Details of Rumored Amazon Tablet Surface On the Web
Design, online offerings could make Kindle Tablet first serious challenge to iPad.
The first concrete details of Amazon's long-rumored iPad-challenging tablet have surfaced on the Techcrunch blog, where writer MG Siegler claims to have actually played with a functioning model. If Siegler's report proves accurate, Amazon's tablet—just called a Kindle for now—could prove to be the most serious challenger yet to Apple’s iPad/iTunes ecosystem.
Siegler described the device as looking very much like a Blackberry Playbook with an all-black exterior, a rubberized back, a 7-inch screen capacitive touch screen, and a custom version of Android for the operating system. The tablet Siegler saw was a DVT (design verification test) unit, usually the last stage in the process before mass production begins. The basic specs do not seem much different than the dozens of other tablets that have come to market over the last year that have met with a tepid response from consumers. Apple has sold more than 25 million iPads since its introduction in March 2010.
But two things set the Kindle Tablet apart from other iPad challengers: The user interface and the integration with Amazon’s online store. On top of the standard Android operating system, Amazon built a custom user interface. The main screen employs a carousel metaphor similar to iTunes’ coverflow to navigate between media—movies, music, books. Unlike the iPad, users can place a favorite movie, TV show or, book on the home screen for direct access. Siegler called the user interface “very responsive,” for an early version.
Amazon is tightly integrating its content store and applications--the music player is Amazon’s Cloud Player; the movie player is Amazon’s Instant Video player; the app store is Amazon’s Android Appstore--with the tablet, making purchases a one-click experience just like iTunes. Unlike, Apple, Amazon seems to be positioning the Kindle Tablet as a cloud device with limited on-board storage (6 GB, less than half the smallest iPad, on the test model) with most purchases residing in the cloud until needed. The Kindle Tablet will challenge Netflix. According to Siegler, Amazon is including a free subscription to the company's Amazon Prime Service with the purchase of a tablet. The service, which Amazon currently sells for $79 a year, gives users access to its growing library of free streaming movies and TV shows with its Instant Video service, plus Prime comes with free unlimited two-day shipping. Amazon is pricing the device at a very competitive $250 and aiming for a late November release so its available for the holiday season.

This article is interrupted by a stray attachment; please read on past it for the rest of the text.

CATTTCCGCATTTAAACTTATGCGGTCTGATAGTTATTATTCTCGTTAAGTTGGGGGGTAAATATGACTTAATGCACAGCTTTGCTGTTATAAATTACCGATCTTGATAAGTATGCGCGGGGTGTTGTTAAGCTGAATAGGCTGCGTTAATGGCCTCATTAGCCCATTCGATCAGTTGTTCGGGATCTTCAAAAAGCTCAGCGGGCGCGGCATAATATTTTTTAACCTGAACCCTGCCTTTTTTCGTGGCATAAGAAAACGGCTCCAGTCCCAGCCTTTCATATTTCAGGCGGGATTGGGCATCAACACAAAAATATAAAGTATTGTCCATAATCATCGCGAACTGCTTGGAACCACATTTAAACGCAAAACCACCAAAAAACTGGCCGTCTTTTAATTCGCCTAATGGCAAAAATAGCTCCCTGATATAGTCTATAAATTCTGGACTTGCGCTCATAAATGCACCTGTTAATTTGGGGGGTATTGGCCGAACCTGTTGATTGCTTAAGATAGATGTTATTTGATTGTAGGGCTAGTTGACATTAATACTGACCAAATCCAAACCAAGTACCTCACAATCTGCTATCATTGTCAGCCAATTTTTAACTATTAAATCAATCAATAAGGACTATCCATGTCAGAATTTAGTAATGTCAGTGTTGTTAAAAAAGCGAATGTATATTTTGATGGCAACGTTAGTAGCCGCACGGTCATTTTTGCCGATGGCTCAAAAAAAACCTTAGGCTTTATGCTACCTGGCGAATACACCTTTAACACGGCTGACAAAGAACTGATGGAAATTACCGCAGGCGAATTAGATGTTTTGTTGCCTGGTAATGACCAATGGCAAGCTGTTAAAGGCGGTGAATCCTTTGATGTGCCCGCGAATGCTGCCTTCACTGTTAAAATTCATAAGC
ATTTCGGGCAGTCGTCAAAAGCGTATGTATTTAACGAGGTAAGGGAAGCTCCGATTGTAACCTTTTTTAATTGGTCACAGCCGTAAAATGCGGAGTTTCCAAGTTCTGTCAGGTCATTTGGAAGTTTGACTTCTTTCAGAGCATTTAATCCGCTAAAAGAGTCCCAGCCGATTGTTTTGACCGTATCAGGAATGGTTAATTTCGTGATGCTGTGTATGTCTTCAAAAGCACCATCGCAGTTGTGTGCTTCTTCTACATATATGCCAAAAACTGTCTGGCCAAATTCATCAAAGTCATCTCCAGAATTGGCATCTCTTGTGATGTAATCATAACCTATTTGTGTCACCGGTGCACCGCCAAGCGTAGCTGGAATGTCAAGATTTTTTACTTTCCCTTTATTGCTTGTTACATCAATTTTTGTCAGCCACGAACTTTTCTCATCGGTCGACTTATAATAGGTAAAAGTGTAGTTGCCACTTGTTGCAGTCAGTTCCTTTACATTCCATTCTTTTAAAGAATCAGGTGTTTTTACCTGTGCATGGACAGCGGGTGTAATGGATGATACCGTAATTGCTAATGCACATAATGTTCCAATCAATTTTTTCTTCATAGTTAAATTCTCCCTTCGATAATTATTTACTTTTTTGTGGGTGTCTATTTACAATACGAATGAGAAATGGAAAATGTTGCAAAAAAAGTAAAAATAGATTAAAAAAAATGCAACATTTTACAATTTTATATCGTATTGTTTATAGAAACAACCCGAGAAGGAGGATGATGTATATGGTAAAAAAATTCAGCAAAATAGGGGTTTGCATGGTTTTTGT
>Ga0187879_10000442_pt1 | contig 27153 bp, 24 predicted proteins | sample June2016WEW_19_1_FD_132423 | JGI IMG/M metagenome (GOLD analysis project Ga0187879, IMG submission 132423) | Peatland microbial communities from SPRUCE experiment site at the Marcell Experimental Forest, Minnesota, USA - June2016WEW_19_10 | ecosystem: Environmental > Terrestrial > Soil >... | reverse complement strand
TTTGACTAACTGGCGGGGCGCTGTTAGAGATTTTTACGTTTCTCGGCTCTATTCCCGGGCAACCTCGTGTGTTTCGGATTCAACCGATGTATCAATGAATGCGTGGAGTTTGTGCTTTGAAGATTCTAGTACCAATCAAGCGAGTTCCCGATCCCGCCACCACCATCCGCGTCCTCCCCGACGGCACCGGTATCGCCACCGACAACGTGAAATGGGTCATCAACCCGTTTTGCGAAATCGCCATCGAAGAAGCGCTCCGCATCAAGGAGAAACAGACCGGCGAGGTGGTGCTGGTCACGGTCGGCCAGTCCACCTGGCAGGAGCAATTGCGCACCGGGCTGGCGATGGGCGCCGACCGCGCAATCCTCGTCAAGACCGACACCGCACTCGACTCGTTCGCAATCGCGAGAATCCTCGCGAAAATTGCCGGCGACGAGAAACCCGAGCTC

At that price and with the preliminary features described, the Kindle Tablet could emerge as the first serious challenge to the iPad. Only Amazon can mimic Apple’s tight integration of a digital store and a device and only Amazon has a comparably large database of credit cards on file from existing customers to ease the transition to a new device. In addition, Amazon’s ability to integrate free streaming into the device makes it a threat to Netflix, which has been pushing customers towards its streaming service with its new pricing structure. Certainly, many Hollywood content producers, long wary of the near monopoly position of Apple’s ecosystem, will be rooting for the Kindle Tablet to succeed. Christmas 2011 could be the first real battle in the tablet wars.
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